Since then Philadelphia has always continued to be a major American town. Though the state government left in 1799, the federal government left in 1800, and New York City soon surpassed Philadelphia in population, the construction of roads, canals and railroads helped turn Philadelphia into the United States' first major industrial city. Through the rest of the century "Philly" would play host to a large variety of industries and businesses, the largest being textiles. As a symbol of its status, Philadelphia also held the Centennial Exposition in 1876, the first official World's Fair in the United States.

The 20th Century brought many of the same challenges to Philadelphia that other major cities faced at the time. The Great Depression created massive urban poverty, followed by the rapid growth of jobs and the economy after World War II. This in turn brought new tests for the city including overcrowding and the need to massively improve the city's infrastructure, as well as difficulties with crime and corruption. In 1950 the city adopted a new charter strengthening the mayor and weakening the city council in an effort to address some of the population's complaints. The city struggled through the Civil Rights Movement along with the rest of the country, and saw both growing suburbanization outside of the city and increased gentrification in areas such as Center City and University City. By the 1990s new investment would help bring Philadelphia out of near bankruptcy and the city continues to change and evolve at a rapid pace even now. The new changes to 30th Street Station are a fitting symbol of the city's monumental history, novel roots and enduring significance.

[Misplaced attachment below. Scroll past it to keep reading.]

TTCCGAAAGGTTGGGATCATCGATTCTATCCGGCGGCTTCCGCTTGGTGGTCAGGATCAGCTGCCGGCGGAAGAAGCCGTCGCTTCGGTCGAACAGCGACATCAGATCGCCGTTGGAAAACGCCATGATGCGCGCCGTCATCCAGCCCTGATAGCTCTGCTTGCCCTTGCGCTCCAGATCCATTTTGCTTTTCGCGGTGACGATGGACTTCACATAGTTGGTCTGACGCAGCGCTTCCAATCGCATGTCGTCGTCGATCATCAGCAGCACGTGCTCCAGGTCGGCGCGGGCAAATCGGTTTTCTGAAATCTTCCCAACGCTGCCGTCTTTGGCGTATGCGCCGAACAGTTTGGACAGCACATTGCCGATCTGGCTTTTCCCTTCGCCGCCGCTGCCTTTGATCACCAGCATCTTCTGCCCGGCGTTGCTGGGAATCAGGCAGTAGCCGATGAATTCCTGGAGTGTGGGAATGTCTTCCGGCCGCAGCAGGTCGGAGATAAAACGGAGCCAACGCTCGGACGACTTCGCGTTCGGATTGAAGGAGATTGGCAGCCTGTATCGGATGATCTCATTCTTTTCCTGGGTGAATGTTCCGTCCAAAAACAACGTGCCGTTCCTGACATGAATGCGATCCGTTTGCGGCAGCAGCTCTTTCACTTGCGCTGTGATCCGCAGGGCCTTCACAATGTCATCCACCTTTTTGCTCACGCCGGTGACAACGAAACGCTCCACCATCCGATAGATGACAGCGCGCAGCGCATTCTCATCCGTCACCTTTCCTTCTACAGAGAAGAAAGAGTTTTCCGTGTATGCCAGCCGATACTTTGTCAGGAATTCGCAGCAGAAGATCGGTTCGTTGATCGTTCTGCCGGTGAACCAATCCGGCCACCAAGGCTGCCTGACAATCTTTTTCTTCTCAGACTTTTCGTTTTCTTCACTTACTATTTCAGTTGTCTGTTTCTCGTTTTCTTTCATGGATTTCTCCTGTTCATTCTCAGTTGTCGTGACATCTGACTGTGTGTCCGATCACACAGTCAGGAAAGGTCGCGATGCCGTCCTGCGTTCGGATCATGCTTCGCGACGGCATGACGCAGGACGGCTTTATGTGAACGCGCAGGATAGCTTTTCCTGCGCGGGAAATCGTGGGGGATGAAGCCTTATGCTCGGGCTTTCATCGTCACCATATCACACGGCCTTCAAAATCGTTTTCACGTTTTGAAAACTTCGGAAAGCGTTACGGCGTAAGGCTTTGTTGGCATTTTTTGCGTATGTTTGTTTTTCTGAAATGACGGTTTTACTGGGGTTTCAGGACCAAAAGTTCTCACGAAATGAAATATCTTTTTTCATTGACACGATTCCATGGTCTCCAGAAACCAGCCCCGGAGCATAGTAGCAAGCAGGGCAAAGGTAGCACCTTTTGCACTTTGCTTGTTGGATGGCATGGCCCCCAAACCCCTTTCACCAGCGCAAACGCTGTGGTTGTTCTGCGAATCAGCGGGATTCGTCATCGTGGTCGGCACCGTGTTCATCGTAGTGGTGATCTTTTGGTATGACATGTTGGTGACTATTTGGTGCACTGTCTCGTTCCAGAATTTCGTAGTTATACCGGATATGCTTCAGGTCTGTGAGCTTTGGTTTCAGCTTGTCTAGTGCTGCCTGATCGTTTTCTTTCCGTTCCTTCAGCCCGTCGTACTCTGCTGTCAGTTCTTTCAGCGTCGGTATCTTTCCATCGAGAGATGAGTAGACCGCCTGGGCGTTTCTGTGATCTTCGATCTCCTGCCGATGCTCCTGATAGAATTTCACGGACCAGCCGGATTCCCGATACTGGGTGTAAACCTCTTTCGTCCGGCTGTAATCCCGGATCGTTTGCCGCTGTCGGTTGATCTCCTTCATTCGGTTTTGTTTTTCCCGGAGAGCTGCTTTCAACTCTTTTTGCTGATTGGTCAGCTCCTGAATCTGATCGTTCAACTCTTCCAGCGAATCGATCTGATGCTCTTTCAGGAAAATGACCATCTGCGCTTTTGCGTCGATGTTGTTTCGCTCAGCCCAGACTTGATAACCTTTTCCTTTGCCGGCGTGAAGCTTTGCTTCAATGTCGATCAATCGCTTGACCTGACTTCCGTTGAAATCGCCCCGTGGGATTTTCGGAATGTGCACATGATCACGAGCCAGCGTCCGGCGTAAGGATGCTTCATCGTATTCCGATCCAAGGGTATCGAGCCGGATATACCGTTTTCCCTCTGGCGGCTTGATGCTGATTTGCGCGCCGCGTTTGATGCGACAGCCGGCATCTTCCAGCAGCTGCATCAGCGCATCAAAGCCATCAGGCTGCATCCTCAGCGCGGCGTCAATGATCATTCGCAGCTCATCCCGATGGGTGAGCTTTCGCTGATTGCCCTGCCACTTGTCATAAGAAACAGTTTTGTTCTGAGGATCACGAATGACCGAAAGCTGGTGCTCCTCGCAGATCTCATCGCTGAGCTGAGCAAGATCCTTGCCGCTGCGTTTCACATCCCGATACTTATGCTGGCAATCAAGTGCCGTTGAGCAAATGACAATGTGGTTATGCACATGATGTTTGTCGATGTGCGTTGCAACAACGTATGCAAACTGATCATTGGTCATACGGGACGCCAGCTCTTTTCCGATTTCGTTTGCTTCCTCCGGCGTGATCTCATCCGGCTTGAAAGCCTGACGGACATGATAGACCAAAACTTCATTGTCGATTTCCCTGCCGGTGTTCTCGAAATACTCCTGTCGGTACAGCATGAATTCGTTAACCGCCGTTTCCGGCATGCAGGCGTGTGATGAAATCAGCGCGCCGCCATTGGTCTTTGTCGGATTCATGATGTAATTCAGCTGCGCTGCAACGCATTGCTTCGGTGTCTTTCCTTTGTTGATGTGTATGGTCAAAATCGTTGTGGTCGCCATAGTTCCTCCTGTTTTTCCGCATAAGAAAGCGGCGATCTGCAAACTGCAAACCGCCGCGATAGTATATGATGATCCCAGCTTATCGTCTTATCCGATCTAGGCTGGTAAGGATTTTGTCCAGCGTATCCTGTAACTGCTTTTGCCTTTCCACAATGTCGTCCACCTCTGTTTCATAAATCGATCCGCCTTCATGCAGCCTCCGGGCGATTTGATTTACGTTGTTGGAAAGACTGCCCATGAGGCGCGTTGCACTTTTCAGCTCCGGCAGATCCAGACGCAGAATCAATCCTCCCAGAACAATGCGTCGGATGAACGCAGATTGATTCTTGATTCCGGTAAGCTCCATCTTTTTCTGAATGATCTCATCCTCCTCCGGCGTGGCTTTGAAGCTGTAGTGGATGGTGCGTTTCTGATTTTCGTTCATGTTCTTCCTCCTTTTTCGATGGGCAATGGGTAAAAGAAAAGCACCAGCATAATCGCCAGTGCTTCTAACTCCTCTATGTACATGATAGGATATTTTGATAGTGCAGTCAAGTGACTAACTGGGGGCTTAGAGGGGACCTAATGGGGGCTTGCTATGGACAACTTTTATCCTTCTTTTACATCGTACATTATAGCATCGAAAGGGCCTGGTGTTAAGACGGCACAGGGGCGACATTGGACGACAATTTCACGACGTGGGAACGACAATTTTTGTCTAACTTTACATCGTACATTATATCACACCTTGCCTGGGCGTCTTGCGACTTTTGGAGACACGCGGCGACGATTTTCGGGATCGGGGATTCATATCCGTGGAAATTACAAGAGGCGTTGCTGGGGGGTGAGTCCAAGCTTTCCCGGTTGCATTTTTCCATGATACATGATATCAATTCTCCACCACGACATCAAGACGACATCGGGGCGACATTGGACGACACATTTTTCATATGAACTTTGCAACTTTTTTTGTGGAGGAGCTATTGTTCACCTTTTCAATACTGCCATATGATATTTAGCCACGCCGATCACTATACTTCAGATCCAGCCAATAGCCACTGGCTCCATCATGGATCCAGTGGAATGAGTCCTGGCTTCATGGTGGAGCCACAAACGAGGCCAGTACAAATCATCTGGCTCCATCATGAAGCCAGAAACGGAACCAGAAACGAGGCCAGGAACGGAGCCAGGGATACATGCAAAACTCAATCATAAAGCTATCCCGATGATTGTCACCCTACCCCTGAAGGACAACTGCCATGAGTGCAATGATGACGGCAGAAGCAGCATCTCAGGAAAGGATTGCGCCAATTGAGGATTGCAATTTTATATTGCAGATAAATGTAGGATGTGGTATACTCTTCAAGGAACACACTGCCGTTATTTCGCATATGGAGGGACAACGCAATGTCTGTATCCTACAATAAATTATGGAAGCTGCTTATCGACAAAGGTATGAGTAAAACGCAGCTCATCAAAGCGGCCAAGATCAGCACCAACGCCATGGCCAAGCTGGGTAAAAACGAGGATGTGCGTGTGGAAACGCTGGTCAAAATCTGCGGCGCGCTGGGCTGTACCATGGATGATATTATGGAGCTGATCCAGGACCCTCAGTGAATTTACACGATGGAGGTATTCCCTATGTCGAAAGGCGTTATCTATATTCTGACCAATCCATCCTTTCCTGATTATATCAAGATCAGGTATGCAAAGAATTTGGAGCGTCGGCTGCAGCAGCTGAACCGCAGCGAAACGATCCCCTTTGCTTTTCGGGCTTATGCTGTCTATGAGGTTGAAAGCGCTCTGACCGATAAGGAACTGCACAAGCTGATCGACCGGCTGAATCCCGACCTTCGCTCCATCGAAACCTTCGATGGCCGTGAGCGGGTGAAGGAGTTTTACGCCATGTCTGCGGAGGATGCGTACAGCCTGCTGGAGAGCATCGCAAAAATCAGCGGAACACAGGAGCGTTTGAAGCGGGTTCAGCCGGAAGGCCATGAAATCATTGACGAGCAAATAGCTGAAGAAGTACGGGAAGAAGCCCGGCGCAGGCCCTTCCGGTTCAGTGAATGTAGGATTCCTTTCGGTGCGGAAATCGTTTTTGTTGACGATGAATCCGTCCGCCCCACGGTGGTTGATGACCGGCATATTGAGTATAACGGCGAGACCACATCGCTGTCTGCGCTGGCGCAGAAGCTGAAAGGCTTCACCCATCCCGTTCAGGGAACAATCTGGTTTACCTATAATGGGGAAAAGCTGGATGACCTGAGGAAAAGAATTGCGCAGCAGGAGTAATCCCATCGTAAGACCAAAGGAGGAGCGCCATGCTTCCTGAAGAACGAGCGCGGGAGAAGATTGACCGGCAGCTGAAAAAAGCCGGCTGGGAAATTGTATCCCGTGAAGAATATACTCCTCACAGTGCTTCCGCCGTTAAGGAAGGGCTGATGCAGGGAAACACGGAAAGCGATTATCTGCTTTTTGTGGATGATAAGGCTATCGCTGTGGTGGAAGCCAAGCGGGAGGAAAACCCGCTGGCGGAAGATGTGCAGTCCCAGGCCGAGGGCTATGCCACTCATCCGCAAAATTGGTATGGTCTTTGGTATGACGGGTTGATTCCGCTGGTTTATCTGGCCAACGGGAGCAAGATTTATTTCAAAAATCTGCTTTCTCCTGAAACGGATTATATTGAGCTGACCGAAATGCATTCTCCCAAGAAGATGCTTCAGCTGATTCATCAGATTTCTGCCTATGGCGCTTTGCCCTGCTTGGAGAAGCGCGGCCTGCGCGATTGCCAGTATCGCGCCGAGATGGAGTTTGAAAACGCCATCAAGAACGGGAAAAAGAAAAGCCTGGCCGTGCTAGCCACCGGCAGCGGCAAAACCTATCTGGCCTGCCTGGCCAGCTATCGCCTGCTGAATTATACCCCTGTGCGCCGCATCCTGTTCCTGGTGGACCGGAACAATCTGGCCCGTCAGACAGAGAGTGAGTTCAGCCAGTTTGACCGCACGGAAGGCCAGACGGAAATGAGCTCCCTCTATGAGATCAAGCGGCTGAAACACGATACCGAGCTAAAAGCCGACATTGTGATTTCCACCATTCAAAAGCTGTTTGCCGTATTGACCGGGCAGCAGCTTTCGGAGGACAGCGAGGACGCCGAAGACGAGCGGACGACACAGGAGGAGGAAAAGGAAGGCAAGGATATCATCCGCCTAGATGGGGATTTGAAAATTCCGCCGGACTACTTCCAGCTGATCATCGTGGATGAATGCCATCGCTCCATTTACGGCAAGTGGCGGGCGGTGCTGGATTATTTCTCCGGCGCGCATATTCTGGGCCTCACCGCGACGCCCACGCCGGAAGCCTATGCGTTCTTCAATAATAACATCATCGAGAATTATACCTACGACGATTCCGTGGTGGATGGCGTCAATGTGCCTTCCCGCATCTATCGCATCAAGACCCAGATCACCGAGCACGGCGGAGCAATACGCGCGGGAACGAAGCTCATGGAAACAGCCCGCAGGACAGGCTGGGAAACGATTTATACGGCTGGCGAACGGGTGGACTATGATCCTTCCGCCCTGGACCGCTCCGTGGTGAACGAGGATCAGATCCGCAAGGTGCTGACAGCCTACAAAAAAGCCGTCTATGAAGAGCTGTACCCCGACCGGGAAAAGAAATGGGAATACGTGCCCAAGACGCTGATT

Amtrak provides ticketing and baggage services at this station. Philadelphia is served by approximately 116 daily trains, as well as the tri-weekly Cardinal (Westbound: Sunday, Wednesday, Friday; Eastbound: Wednesday, Friday, Sunday). The Keystone Service and Pennsylvanian are financed primarily through funds made available by the Pennsylvania Department of Transportation.